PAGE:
Towards the end of the development section, fixed compositions are introduced. These must be performed as they have been passed down through the generations, with the utmost accuracy. Fixed compositions are typically played at at least two speeds. The composition is introduced slowly, at single speed, where each sound can be individually appreciated. This is followed by a performance of the exact same composition at double speed, which completely changes the perception of the musical material, as new textures and contours become apparent, and the beauty of the composition is revealed. Any number of these fixed compositions, known as gat, fard, or gat-fard, can be performed.
While the introduction and development sections typically take place at a slow tempo, known as vilambit laya, the concluding section is normally at a moderate tempo, called madhya laya. Here, fixed compositions are featured, and are often recited before being played. Any number of tukra, chakradar tukra, paran, or chakradar paran can be performed, depending on the length of the solo and the mood of the performer. One will usually play theka, then speak the composition, followed by a performance of the same, and then return to the theka, and so on. Speaking the composition allows one to hear the poetry of the bols before the composition is played on the tabla – the same composition, performed both orally and percussively!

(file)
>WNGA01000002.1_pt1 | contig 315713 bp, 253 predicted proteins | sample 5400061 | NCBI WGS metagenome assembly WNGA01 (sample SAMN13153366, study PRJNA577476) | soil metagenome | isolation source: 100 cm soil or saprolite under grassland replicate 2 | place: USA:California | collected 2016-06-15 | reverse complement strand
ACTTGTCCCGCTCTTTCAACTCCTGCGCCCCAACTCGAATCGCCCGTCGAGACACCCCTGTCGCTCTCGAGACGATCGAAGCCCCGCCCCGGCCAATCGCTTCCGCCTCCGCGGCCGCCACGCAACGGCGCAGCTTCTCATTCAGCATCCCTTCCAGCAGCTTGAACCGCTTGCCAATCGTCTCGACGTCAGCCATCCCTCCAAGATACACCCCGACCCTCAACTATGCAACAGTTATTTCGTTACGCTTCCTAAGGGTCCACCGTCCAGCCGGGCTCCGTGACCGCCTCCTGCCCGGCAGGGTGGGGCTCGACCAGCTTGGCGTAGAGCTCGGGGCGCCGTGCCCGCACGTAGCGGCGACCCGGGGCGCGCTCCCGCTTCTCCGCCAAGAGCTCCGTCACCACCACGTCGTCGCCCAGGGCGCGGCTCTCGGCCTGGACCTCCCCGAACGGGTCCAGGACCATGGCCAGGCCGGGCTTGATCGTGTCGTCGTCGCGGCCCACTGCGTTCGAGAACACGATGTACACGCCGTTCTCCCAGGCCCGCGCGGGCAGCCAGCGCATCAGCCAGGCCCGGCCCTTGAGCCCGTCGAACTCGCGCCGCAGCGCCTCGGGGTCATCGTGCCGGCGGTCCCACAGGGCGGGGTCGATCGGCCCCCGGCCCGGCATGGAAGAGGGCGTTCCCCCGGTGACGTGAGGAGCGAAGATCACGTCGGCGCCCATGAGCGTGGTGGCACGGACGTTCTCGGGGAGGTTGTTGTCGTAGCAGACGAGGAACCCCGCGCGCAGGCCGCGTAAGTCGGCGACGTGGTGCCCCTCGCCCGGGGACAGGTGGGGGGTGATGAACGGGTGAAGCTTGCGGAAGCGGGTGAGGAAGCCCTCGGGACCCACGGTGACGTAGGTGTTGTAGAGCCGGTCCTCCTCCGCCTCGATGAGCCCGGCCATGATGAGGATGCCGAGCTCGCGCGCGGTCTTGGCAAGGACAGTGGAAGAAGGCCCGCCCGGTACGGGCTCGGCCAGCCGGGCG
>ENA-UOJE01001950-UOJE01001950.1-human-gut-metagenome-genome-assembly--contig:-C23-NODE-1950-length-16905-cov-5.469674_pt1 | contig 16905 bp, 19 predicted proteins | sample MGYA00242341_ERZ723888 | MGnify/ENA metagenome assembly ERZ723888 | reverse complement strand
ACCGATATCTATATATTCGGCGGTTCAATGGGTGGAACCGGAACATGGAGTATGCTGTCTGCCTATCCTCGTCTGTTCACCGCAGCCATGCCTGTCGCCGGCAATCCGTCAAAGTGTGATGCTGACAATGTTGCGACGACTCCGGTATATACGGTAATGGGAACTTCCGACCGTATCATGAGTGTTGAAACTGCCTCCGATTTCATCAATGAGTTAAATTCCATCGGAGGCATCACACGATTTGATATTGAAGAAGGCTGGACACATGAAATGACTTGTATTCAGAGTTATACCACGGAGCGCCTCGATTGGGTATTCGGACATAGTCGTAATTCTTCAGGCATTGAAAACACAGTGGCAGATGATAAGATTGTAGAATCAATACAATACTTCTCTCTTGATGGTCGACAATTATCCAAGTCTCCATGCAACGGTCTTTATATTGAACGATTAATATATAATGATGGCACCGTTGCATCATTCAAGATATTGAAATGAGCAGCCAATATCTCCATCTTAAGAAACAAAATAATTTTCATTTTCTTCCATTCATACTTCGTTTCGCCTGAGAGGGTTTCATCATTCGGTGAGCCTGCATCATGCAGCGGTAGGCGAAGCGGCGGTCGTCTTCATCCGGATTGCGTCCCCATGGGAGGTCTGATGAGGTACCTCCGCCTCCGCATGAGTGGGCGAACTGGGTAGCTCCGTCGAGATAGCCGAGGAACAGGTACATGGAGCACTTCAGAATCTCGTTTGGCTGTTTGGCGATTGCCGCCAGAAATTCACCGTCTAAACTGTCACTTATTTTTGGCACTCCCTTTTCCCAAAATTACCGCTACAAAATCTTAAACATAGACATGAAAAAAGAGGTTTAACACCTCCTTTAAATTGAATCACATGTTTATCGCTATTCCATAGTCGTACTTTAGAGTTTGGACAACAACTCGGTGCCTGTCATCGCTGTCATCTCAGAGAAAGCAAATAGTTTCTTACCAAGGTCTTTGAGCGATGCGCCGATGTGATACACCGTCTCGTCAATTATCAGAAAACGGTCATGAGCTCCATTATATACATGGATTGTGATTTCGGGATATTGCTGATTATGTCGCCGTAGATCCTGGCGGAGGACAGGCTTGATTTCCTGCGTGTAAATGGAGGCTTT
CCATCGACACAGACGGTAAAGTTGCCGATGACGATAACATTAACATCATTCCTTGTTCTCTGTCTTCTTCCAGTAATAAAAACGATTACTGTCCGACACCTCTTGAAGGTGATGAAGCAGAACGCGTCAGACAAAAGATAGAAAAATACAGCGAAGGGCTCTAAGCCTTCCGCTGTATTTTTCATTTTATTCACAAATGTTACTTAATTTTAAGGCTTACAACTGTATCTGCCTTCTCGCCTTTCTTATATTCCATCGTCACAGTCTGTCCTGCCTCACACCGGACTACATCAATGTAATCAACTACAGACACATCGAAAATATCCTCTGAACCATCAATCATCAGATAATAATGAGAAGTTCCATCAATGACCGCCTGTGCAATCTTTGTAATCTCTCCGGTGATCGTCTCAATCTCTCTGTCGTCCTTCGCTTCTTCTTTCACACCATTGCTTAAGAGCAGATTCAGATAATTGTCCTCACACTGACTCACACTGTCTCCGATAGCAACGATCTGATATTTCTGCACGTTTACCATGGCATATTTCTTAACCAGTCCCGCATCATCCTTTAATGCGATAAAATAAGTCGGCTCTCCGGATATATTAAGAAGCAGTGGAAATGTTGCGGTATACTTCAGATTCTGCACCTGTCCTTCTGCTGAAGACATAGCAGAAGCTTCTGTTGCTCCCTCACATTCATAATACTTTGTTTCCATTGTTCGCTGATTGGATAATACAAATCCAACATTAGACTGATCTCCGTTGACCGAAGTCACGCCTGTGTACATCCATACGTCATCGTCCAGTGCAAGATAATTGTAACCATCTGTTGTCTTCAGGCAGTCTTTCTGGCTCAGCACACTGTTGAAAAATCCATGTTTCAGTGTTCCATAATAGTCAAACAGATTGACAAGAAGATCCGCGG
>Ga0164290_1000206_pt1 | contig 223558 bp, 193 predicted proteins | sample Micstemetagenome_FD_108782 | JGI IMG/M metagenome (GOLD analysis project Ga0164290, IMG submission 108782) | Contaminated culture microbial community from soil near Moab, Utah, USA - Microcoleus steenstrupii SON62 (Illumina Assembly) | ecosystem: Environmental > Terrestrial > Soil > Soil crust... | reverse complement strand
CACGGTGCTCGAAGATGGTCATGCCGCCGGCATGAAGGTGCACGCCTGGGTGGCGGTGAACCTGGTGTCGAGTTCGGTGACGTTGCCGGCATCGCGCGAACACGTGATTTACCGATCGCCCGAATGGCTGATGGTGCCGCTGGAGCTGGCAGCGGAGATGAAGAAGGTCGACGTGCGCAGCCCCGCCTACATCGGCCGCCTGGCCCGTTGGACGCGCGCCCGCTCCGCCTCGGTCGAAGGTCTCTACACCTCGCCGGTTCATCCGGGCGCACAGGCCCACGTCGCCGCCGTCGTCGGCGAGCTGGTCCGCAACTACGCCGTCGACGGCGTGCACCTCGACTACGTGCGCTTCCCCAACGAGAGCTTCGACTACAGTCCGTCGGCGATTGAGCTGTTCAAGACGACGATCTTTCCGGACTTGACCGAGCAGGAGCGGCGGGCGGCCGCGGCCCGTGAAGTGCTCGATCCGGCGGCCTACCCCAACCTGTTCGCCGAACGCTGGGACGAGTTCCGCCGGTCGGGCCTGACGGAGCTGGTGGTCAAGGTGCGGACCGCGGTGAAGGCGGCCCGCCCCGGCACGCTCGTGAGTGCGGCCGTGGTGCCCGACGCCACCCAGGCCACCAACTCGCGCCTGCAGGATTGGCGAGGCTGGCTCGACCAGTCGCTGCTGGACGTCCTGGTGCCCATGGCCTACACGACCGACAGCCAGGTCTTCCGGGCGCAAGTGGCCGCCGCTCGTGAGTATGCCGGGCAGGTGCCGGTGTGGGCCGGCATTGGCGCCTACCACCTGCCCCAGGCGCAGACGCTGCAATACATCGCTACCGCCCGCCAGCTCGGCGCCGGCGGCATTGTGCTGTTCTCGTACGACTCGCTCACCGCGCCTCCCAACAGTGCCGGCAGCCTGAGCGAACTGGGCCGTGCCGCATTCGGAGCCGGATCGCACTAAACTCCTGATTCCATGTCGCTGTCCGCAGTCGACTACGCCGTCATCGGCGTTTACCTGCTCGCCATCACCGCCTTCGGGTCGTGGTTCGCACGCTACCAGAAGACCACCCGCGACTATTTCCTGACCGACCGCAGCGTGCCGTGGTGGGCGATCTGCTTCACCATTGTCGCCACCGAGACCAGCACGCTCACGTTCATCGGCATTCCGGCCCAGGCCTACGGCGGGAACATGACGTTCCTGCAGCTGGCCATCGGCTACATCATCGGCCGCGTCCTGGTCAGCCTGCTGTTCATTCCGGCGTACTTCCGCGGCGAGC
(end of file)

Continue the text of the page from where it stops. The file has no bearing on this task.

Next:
One will often see audience members keeping taal at performances of Indian classical music, and reacting audibly to tihais and other enjoyable musical moments, either with applause or vocal exclamations such as “kya baat hai” or “Wah! Wah!” This audience interaction is important, as this positive feedback lets the performers know that the audience is understanding the musical language, and enjoying the performance. Just like at a jazz performance, if you hear something that you enjoy, you don't have to wait to the end to applaud. :)